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Physics and Philosophy, Oxford

Hey, I'm a 2nd year physics and philosophy student at oxford with a couple of weeks to kill before term starts. I know a couple years ago I'd scroll through every forum I could find talking about the course to see if I'd like it, so I thought it's only fair to give something back.

Feel free to ask any questions about the course, the admissions process (PAT + interview) or anything else Oxford related and I'd be happy to try and answer.

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Original post by petrolhead008
Hey, I'm a 2nd year physics and philosophy student at oxford with a couple of weeks to kill before term starts. I know a couple years ago I'd scroll through every forum I could find talking about the course to see if I'd like it, so I thought it's only fair to give something back.

Feel free to ask any questions about the course, the admissions process (PAT + interview) or anything else Oxford related and I'd be happy to try and answer.


first of all do you like the course?

I have done an EPQ about the Fermi Paradox(Aliens) do you think this would help alot at the interview/ is it the type of thing thats studied?

What was the interview like? Was it mostly physics(I haven't taken any humanities subjects - will this disadvantage me?)
Original post by isiaiah d
first of all do you like the course?

I have done an EPQ about the Fermi Paradox(Aliens) do you think this would help alot at the interview/ is it the type of thing thats studied?

What was the interview like? Was it mostly physics(I haven't taken any humanities subjects - will this disadvantage me?)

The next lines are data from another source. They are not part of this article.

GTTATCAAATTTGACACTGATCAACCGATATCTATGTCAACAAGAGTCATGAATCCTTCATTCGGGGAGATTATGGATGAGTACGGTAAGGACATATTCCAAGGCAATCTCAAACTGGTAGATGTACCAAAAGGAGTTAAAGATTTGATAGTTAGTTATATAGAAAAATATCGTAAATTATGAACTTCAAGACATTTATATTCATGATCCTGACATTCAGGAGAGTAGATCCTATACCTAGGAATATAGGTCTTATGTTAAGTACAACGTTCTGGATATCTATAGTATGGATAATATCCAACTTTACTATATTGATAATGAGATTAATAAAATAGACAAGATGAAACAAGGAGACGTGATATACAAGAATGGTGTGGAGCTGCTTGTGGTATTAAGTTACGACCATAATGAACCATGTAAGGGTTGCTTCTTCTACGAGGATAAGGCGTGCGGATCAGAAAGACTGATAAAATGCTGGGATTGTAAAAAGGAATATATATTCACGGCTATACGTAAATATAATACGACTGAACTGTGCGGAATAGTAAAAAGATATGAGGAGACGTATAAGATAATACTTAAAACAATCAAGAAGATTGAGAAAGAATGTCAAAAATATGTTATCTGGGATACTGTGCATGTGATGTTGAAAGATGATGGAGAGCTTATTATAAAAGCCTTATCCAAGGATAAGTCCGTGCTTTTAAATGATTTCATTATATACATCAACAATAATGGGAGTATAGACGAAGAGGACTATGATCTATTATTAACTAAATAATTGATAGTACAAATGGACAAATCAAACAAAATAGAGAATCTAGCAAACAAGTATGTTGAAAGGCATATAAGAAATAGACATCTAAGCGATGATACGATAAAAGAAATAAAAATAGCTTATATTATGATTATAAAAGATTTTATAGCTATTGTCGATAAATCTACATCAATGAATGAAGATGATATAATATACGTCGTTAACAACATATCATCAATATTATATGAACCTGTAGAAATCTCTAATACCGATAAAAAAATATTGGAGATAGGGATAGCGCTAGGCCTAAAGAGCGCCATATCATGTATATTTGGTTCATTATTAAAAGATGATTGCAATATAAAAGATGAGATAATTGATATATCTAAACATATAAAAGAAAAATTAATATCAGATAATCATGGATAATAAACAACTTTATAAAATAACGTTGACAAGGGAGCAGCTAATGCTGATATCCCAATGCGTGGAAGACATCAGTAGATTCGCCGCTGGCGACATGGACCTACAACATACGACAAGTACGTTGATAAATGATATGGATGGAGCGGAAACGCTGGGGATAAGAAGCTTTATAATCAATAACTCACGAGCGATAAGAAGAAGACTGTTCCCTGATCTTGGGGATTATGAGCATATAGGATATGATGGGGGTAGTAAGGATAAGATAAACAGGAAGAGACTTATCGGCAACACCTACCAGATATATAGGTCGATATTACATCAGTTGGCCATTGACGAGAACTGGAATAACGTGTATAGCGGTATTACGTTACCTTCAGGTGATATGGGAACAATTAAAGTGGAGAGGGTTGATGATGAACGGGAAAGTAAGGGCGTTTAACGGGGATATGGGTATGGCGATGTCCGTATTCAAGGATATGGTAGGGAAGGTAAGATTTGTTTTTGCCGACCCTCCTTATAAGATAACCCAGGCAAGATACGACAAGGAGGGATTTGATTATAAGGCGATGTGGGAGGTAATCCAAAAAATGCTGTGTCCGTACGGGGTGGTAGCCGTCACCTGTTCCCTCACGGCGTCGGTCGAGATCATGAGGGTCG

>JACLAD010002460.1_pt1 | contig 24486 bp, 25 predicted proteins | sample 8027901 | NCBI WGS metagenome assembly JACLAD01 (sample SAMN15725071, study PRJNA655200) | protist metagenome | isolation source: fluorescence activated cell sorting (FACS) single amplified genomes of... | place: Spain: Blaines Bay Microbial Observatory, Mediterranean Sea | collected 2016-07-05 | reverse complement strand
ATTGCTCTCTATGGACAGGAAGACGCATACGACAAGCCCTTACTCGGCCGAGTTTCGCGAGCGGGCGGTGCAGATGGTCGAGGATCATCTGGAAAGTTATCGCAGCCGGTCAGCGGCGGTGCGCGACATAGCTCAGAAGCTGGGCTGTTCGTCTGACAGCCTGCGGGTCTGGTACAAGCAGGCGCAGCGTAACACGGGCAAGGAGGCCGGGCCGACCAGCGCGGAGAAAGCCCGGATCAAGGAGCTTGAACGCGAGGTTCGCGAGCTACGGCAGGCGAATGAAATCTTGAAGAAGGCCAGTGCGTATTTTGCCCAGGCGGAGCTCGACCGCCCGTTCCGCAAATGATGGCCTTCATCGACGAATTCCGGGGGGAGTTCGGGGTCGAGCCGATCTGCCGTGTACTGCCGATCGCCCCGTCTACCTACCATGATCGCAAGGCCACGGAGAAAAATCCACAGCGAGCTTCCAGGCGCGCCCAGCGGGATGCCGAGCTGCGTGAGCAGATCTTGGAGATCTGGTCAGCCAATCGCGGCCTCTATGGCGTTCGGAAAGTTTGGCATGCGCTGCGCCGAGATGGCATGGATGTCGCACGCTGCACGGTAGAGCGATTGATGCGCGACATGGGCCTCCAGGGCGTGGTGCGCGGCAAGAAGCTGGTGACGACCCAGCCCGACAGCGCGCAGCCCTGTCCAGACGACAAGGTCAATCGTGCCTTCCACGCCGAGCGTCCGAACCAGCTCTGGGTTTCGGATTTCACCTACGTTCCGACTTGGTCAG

The course is great!! I really enjoy it and I feel like most people who pick physics and philosophy know it's for them so end up liking it a lot.

In terms of the interview: I had 2 physics interviews, 1 maths interview, 1 physics and philosophy interview and 1 philosophy interview. So the main focus is physics and maths, and often if they feel like you wouldn't do well on the philosophy side of the course then they can still offer you a place to do physics.

The fact that you haven't done any humanities subjects wouldn't disadvantage you completely, as long as you're doing some extra reading so that you haven't completely forgotten how to structure an argument etc. The philosophy interview is more like a discussion, where they ask general philosophical questions, you give an answer and then they try to play devil's advocate and make you defend your opinion. As long as you're confident doing this then not doing humanities subjects doesn't matter at all.

The EPQ is great to show personal interest, but in most of the interviews (especially physics) the personal statement is barely talked about and so they probably wouldn't ask you about it
Original post by petrolhead008
The course is great!! I really enjoy it and I feel like most people who pick physics and philosophy know it's for them so end up liking it a lot.

In terms of the interview: I had 2 physics interviews, 1 maths interview, 1 physics and philosophy interview and 1 philosophy interview. So the main focus is physics and maths, and often if they feel like you wouldn't do well on the philosophy side of the course then they can still offer you a place to do physics.